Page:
No visitors. No nights spent away from the apartment. No disturbing the other residents, all of whom are rich or famous or both. These are the only rules for Jules Larsen’s new job as an apartment sitter at the Bartholomew, one of Manhattan’s most high-profile and mysterious buildings. Recently heartbroken and just plain broke, Jules is taken in by the splendor of her surroundings and accepts the terms, ready to leave her past life behind.
As she gets to know the residents and staff of the Bartholomew, Jules finds herself drawn to fellow apartment sitter Ingrid, who comfortingly reminds her of the sister she lost eight years ago. When Ingrid confides that the Bartholomew is not what it seems and the dark history hidden beneath its gleaming facade is starting to frighten her, Jules brushes it off as a harmless ghost story . . . until the next day, when Ingrid disappears.
Searching for the truth about Ingrid’s disappearance, Jules digs deeper into the Bartholomew’s sordid past and into the secrets kept within its walls. What she discovers pits Jules against the clock as she races to unmask a killer, expose the building’s hidden past, and escape the Bartholomew before her temporary status becomes permanent.
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The elevator resembles a birdcage. The tall, ornate kind-all thin bars and gilded exterior. I even think of birds as I step inside. Exotic and bright and lush.
Everything I’m not.
But the woman next to me certainly fits the bill with her blue Chanel suit, blond updo, perfectly manicured hands weighed down by several rings. She might be in her fifties. Maybe older. Botox has made her face tight and gleaming. Her voice is champagne bright and just as bubbly. She even has an elegant name-Leslie Evelyn.
Because this is technically a job interview, I also wear a suit.
My shoes are from Payless. The brown hair brushing my shoulders is on the ragged side. Normally, I would have gone to Supercuts for a trim, but even that’s now out of my price range.
I nod with feigned interest as Leslie Evelyn says, “The elevator is original, of course. As is the main staircase. Not much in the lobby has changed since this place opened in 1919. That’s the great thing about these older buildings-they were built to last.”
And, apparently, to force people to invade each other’s personal space. Leslie and I stand shoulder to shoulder in the surprisingly small elevator car. But what it lacks in size it makes up for in style. There’s red carpet on the floor and gold leaf on the ceiling. On three sides, oak-paneled walls rise to waist height, where they’re replaced by a series of narrow windows.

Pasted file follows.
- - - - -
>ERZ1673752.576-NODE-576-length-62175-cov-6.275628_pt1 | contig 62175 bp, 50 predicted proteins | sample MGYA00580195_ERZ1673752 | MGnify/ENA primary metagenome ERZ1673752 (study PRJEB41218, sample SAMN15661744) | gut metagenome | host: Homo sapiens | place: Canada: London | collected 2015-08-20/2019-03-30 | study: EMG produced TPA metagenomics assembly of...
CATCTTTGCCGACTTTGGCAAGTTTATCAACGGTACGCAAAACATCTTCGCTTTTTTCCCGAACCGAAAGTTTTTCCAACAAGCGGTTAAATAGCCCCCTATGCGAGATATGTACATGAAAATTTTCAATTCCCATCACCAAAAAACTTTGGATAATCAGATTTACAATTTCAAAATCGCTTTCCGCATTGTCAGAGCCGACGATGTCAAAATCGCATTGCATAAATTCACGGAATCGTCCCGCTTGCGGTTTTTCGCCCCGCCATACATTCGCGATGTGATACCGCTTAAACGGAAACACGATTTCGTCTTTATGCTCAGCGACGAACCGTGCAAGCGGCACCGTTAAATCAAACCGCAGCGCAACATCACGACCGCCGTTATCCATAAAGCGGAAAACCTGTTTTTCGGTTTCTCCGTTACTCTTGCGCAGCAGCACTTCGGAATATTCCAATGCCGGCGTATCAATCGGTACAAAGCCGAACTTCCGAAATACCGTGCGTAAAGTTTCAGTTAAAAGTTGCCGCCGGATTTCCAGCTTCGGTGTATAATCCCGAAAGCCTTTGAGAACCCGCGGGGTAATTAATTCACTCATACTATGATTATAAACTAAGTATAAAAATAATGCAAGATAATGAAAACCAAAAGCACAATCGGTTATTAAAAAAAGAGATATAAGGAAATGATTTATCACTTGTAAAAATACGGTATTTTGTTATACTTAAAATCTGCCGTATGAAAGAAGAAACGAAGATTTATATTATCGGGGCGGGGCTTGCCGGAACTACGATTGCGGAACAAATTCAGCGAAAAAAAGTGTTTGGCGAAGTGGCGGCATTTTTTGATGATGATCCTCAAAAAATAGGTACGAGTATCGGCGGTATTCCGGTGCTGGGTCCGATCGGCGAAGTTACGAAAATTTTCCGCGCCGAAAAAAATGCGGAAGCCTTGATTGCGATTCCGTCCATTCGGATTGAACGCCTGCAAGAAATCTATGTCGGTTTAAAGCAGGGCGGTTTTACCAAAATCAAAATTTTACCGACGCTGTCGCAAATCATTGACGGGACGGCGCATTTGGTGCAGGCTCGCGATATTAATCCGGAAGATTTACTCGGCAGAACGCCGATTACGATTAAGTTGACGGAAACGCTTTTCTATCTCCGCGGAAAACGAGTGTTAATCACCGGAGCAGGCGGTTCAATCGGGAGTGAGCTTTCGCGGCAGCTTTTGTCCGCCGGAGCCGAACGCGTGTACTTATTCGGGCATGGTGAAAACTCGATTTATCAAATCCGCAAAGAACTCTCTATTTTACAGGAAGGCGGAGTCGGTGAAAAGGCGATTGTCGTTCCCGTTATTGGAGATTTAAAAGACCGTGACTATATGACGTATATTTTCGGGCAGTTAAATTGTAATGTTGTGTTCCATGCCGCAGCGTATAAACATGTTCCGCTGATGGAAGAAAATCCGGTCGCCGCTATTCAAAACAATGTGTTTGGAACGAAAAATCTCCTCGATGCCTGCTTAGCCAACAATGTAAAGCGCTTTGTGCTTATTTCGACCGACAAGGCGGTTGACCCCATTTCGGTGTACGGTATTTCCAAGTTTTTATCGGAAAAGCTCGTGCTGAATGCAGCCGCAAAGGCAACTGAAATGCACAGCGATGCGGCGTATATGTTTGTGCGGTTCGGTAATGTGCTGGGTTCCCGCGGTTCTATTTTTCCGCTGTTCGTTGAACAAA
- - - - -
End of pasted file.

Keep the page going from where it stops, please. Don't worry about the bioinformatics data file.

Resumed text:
The elevator car has two doors-one with wire-thin bars that closes by itself plus a crisscross grate Leslie slides into place before tapping the button for the top floor. Then we’re off, rising slowly but surely into one of Manhattan’s most storied addresses.
Had I known the apartment was in this building, I never would have responded to the ad. I would have considered it a waste of time. I’m not a Leslie Evelyn, who carries a caramel-colored attachŽ case and looks so at ease in a place like this. I’m Jules Larsen, the product of a Pennsylvania coal town with less than five hundred dollars in my checking account.
I do not belong here.
But the ad didn’t mention an address. It simply announced the need for an apartment sitter and provided a phone number to call if interested. I was. I did. Leslie Evelyn answered and gave me an interview time and an address. Lower seventies, Upper West Side. Yet I didn’t truly know what I was getting myself into until I stood outside the building, triple-checking the address to make sure I was in the right place.
Right behind the Dakota and the twin-spired San Remo as one of Manhattan’s most recognizable apartment buildings. Part of that is due to its narrowness. Compared with those other legends of New York real estate, the Bartholomew is a mere wisp of a thing-a sliver of stone rising thirteen stories over Central Park West. In a neighborhood of behemoths, the Bartholomew stands out by being the opposite. It’s small, intricate, memorable.
But the main reason for the building’s fame are its gargoyles. The classic kind with bat wings and devil horns. They’re everywhere, those stone beasts, from the pair that sit over the arched front door to the ones crouched on each corner of the slanted roof. More inhabit the building’s facade, placed in short rows on every other floor. They sit on marble outcroppings, arms raised to ledges above, as if they alone are keeping the Bartholomew upright. It gives the building a Gothic, cathedral-like appearance that’s prompted a similarly religious nickname-St. Bart’s.
Over the years, the Bartholomew and its gargoyles have graced a thousand photographs. I’ve seen it on postcards, in ads, as a backdrop for fashion shoots. It’s been in the movies. And on TV. And on the cover of a best-selling novel published in the eighties called Heart of a Dreamer, which is how I first learned about it. Jane had a copy and would often read it aloud to me as I lay sprawled across her twin bed.